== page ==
WOMEN'S WORLD MATCH PLAY CHAMPIONSHIP
Annika Sorenstam is coming off a win at the U.S. Women's Open in Newport, R.I., where Michelle Wie tied for third.
Time to match up
Top seeds Annika Sorenstam and Michelle Wie tee off in the Women's World Match Play Championship today
GLADSTONE, N.J. » Annika Sorenstam got a little more rest than she wanted before the start of the HSBC Women's World Match Play Championship.
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First round, 2:30 p.m. (tape delayed), Golf Channel
After taking Tuesday off following her playoff victory Monday in the U.S. Women's Open, Sorenstam missed a chance to play the Hamilton Farm course yesterday when heavy morning rain forced officials to move the pro-am round to the adjacent par-3 course.
"I remember quite a bit," said Sorenstam, a quarterfinalist last year on the hilly course. "My caddie has been out and he's been able to maneuver me through a lot of different courses. I'm not too worried about that."
The top-seeded Swede will open against No. 64 Virada Nirapathpongporn today. On Monday in Newport, R.I., Sorenstam beat Pat Hurst 70-74 in an 18-hole playoff for her third U.S. Women's Open title and 10th major victory.
"I got some rest yesterday and rested a bit on Monday afternoon," Sorenstam said. "I think when you go through something like this, it's just so much energy and so much adrenaline still that I don't think about how I feel. ... I was lucky I had two weeks off before the Open. My batteries are totally recharged."
In the other half of the draw, second-seeded Michelle Wie will face 63rd-seeded Candy Hannemann. The 16-year-old Wie, coming off a third-place tie in the Women's Open, got a look at the course Tuesday morning during a practice round,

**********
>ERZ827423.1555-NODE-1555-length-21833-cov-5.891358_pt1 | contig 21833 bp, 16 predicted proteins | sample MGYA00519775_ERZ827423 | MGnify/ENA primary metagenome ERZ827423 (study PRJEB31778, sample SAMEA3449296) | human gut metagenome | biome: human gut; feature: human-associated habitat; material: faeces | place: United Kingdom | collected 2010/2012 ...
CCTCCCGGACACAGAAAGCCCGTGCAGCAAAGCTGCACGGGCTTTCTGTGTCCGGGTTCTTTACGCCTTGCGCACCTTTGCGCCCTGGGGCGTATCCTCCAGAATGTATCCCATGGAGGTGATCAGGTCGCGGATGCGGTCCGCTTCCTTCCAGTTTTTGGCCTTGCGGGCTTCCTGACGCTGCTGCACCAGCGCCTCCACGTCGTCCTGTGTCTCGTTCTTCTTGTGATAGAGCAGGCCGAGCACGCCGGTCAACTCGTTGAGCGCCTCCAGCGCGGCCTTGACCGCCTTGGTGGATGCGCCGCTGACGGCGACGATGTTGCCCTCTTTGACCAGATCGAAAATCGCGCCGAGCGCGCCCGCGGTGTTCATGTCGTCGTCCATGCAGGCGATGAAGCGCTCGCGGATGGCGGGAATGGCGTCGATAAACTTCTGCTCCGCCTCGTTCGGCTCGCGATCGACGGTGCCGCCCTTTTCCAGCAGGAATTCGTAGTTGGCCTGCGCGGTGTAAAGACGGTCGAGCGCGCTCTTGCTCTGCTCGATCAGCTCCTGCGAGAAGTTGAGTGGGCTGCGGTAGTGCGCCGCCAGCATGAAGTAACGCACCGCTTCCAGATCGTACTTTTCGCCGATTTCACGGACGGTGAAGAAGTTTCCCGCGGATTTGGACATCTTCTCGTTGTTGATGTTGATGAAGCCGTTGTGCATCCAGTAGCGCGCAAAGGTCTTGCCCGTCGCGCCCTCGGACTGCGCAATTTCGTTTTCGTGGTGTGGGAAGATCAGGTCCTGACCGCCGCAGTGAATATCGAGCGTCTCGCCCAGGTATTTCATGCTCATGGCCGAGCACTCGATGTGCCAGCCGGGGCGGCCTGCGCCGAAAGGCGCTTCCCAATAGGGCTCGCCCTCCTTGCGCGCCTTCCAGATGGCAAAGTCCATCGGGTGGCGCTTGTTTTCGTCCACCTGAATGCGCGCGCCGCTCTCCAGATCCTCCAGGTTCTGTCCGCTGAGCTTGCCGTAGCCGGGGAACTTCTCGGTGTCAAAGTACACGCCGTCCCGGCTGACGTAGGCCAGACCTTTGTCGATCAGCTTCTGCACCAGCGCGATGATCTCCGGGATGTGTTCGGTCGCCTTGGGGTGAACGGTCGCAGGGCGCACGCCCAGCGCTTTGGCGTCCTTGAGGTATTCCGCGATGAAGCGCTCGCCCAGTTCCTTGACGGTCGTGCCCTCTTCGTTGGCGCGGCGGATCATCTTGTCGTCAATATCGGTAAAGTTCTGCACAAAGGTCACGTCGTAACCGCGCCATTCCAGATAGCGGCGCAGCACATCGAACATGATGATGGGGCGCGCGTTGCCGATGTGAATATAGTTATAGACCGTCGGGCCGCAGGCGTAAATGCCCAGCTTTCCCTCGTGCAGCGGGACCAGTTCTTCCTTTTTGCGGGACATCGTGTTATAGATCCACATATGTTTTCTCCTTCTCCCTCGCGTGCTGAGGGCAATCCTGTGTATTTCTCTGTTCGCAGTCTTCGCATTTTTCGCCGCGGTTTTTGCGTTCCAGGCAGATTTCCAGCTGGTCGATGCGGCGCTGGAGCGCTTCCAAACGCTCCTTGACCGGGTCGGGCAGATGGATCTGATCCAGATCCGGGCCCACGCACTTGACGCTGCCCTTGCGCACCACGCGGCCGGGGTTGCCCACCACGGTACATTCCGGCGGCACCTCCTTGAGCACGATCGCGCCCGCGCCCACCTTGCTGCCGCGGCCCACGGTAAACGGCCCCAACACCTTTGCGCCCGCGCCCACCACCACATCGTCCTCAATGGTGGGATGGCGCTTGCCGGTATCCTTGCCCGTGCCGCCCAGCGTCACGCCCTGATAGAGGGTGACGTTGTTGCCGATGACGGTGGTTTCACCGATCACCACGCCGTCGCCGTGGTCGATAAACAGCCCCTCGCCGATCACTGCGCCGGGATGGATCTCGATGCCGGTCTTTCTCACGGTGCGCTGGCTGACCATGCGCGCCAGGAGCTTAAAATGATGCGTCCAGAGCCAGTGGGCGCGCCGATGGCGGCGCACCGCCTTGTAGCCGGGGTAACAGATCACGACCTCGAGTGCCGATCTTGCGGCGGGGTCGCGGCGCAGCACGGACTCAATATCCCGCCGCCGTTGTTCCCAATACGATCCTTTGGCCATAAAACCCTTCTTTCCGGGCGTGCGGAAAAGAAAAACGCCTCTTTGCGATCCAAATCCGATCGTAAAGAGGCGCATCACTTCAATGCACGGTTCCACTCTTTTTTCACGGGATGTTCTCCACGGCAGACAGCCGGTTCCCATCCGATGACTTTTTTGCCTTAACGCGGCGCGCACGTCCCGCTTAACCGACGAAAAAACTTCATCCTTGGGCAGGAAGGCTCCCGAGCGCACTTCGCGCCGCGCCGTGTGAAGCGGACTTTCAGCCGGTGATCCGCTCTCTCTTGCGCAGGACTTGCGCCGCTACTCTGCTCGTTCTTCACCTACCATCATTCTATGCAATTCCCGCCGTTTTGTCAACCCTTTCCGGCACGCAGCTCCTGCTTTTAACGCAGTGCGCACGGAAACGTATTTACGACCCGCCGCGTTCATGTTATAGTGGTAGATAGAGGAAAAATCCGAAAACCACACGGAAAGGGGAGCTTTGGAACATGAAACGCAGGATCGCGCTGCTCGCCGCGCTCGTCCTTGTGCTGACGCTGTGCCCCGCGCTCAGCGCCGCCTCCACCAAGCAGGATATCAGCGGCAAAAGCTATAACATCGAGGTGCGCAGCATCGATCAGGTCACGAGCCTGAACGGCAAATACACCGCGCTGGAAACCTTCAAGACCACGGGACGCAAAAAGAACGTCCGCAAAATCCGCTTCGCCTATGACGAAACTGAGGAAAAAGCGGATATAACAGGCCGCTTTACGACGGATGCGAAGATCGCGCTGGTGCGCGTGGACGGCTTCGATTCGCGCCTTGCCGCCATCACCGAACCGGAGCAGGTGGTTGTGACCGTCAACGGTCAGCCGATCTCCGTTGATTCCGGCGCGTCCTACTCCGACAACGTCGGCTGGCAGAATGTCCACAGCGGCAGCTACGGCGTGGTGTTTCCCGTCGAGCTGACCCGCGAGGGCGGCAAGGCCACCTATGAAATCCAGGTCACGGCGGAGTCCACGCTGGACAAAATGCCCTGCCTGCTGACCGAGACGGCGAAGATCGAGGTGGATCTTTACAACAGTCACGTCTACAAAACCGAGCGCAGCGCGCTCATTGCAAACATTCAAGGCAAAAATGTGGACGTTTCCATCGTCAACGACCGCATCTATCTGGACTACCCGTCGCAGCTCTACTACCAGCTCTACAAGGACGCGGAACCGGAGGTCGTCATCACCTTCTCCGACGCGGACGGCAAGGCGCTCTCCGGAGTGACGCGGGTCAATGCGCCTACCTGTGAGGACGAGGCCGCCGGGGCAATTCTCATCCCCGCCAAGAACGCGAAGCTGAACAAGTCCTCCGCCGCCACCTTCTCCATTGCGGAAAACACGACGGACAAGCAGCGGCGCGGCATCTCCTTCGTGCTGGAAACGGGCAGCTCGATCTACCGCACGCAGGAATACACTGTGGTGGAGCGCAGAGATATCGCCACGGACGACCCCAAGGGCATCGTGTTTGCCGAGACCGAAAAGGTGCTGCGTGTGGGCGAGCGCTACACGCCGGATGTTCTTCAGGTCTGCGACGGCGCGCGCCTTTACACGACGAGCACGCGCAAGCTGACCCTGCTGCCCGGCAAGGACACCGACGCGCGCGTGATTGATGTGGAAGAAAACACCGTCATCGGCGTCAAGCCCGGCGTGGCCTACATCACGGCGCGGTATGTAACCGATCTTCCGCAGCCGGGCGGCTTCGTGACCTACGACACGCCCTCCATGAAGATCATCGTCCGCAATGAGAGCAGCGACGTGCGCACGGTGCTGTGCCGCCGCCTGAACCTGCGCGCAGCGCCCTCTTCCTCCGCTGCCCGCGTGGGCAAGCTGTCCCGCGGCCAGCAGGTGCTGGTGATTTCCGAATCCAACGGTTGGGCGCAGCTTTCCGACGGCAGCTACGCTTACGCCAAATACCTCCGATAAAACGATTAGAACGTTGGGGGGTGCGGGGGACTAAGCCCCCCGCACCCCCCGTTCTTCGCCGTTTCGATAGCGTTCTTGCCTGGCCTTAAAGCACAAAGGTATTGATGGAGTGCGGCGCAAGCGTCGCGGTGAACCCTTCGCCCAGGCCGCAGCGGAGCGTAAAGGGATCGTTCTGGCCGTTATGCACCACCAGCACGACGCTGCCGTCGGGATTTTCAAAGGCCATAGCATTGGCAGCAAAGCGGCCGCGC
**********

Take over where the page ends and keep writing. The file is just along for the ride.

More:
then had a long practice session and played in the pro-am yesterday afternoon.
"Just getting out here today was important," Wie said. "After the bad weather this morning, it was nice to be able to get out and walk some and play some shots. ... I played a lot of par-3 courses growing up, but nothing like this. It's awesome. The holes are so secluded, not like some little rinky-dink par-3 course."
Michelle Wie tied for third to Annika Sorenstam's win at the U.S. Women's Open in Newport, R.I.
Wie went to work soon after the rain stopped, fine-tuning her wedge play and blasting some drives off the back of the range. She also spent a lot of time on the practice green before and after the pro-am, stopping occasionally to chat with Paula Creamer and possible second-round opponent Christina Kim during the first session.
Fourth-seeded Karrie Webb, set to play Nancy Scranton, missed a chance to see the course yesterday after taking Tuesday off.
"I'm not overly concerned about it, especially with the rain," Webb said. "It's going to play pretty similar to what it did last year. The fairways are probably the widest we play on tour. Then with them being wet, it makes them doubly wide.
"Mentally, this course isn't as challenging as a U.S. Open course. ... It's more of a mind-set where you're setting up to try and play pretty aggressive."
Webb, the Kraft Nabisco and Michelob Ultra Open winner, reached the quarterfinals last year before losing to eventual champion Marisa Baena.
"It's a different mind-set," the Australian said. "You're just playing your opponent on the day and obviously you can shoot 64 and lose or shoot a couple over and win."
Third-seeded Lorena Ochoa, also a two-time winner this year and the tour's money leader, will open against Il Mi Chung.
"I think it's a great golf course to be aggressive," Ochoa said. "I think you can really make a lot of birdies out there, especially if you take advantage of the opportunities on the greens. They're going to be very soft. You can go for it."
Baena, seeded 37th, will play Wendy Ward. Last year, Baena won her first LPGA Tour title as the No. 60 seed, beating Meena Lee 1-up in the final.
The Colombian, bothered by back, neck, rib and stomach problems this season, missed the cut in the Women's Open with rounds of 80 and 71.
"Unfortunately, I had some putting issues at the Open," Baena said. "So, I'm a little concerned about it."